He also investigates what we mean by oppression. And for him, oppression means that the ruler is violating the most basic needs; most notably that of survival.

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If a ruler is systematically killing the people, or systematically starving them, only then might there be a case for humanitarian intervention. The idea of sovereignty was emphasised throughout most of the 20th century in China, which made sense when China was being bullied by foreign powers and it needed to strengthen itself. Now China is a relatively powerful and stable country, with international influence. Mencius was followed about one hundred years later in the 3rd century B.

His view of Confucianism was pretty marginalised in theory but in practice it was quite influential throughout imperial Chinese history. Xunzi is certainly viewed as a realpolitik guy. If you look at the texts, he favours the use of ritual as a way of providing social order. He uses the example of marriage rituals, or burial rituals, even drinking rituals, that would lead to the coming together of people of different classes. So in a way he is saying that ritual—rather than law and harsh punishment—is key to securing solidarity in society, especially a feeling of commonality between the rich and the poor.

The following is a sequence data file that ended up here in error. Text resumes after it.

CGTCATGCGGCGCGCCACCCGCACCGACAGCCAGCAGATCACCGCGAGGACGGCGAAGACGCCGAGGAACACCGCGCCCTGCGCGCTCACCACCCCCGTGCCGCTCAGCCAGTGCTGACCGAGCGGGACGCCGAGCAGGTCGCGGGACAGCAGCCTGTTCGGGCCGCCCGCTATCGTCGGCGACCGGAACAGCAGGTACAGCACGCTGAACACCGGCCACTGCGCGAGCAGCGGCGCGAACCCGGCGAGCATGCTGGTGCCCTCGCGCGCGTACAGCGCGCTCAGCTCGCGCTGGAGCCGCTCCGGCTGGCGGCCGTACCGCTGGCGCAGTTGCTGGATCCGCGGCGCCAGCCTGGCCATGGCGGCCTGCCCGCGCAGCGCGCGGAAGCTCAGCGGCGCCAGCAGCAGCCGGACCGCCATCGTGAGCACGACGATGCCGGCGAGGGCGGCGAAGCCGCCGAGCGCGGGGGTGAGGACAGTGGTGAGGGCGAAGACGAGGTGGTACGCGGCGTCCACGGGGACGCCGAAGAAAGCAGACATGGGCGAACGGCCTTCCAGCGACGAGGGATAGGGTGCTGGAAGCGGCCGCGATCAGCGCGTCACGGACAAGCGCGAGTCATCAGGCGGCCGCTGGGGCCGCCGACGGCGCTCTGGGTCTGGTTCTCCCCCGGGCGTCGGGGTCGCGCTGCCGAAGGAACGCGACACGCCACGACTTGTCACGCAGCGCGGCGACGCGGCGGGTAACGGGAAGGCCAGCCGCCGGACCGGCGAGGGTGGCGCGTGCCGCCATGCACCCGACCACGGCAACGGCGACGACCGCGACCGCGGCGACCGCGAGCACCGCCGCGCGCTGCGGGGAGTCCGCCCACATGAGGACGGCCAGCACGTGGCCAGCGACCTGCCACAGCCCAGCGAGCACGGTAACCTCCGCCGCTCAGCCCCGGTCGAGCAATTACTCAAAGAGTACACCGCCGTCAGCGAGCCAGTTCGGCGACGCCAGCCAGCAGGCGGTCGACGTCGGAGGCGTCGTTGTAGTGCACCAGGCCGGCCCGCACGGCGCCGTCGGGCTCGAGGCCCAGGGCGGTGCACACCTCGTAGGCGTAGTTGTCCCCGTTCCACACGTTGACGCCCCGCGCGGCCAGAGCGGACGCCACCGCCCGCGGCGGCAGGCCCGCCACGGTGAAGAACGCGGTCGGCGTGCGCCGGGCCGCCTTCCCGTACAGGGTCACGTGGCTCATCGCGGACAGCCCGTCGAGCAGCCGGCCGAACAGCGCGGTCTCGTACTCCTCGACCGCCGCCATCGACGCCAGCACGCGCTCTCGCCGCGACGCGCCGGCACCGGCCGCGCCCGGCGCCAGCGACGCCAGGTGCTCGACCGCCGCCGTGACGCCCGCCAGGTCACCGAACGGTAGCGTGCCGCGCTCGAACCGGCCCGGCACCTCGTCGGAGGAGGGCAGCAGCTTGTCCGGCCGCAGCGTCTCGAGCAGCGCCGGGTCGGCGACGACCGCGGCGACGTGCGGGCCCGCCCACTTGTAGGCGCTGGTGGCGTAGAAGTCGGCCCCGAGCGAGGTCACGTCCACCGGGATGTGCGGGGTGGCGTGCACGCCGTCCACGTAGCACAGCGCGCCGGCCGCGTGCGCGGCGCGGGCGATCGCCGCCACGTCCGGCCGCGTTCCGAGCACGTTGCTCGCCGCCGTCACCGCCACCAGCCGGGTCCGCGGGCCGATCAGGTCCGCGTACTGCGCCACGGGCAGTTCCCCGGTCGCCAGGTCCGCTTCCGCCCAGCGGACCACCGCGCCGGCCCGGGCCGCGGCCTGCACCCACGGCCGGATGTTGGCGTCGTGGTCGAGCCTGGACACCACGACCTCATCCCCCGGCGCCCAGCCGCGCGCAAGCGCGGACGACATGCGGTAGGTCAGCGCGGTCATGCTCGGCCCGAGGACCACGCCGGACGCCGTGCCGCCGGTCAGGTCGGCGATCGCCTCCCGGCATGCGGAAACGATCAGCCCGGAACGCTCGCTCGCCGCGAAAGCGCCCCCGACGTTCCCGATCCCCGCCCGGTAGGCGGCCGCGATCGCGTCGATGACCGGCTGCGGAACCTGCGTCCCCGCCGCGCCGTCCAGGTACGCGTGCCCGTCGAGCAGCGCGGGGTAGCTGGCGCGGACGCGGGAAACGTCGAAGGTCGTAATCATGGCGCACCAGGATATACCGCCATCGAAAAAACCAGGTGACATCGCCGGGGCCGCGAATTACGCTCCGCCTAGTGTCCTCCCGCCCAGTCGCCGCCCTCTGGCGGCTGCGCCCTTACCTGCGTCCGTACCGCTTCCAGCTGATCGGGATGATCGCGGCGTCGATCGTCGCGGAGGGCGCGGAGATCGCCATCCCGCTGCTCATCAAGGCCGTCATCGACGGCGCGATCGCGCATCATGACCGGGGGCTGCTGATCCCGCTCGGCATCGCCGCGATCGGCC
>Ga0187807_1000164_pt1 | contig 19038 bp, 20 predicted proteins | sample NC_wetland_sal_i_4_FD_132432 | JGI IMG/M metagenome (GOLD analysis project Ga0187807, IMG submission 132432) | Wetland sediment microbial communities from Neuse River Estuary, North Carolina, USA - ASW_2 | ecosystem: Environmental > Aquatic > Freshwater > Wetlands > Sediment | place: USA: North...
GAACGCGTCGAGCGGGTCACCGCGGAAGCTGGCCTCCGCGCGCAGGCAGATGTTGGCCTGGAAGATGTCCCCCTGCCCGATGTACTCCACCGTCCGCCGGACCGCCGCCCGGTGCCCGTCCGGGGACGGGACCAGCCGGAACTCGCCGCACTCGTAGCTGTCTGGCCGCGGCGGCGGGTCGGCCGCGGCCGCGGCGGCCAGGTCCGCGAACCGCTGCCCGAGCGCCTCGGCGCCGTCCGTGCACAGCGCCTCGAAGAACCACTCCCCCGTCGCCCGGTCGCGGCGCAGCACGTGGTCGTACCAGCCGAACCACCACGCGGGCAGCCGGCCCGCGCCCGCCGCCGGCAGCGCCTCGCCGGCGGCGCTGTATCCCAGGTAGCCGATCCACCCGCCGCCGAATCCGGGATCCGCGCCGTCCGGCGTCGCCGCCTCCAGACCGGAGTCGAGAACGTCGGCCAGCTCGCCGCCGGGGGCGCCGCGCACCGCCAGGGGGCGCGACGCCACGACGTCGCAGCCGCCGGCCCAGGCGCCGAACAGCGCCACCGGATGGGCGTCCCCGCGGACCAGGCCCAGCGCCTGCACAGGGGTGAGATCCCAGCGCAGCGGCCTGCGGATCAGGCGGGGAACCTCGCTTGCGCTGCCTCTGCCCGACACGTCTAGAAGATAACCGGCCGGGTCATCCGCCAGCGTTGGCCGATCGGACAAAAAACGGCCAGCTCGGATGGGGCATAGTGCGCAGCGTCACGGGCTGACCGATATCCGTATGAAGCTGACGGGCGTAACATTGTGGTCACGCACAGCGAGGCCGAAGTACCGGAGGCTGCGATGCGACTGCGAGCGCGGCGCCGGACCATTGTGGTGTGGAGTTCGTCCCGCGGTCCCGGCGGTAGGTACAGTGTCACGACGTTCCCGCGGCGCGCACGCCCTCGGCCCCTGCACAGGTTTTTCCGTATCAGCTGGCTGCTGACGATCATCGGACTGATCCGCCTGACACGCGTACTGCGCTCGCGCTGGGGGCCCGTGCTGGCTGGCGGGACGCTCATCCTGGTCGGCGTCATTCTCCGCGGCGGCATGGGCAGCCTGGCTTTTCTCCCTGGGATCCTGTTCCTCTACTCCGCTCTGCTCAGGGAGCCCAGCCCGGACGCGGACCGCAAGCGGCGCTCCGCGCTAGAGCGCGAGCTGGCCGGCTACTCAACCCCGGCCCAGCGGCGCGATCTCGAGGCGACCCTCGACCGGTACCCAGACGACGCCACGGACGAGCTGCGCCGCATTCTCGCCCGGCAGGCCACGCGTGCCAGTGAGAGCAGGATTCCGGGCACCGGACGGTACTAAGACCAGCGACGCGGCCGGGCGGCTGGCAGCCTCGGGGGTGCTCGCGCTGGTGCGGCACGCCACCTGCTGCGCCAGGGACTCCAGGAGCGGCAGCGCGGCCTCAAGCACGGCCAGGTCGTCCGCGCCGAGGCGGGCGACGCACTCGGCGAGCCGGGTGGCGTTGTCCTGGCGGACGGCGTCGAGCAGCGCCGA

The question is: how do we change the motivation of the rich and powerful? Your next book is the Yueji or Records of Music, part of the Record of Rites, various texts that were put together at the time Confucianism became the official state ideology during the Han dynasty. How is music relevant to Confucian society? It illustrates how music is key for producing a sense of harmony. If the ruler pays attention to the uses of music in securing social order, co-operation and harmony, it is ultimately much more effective than using the law, than using punishment to control people.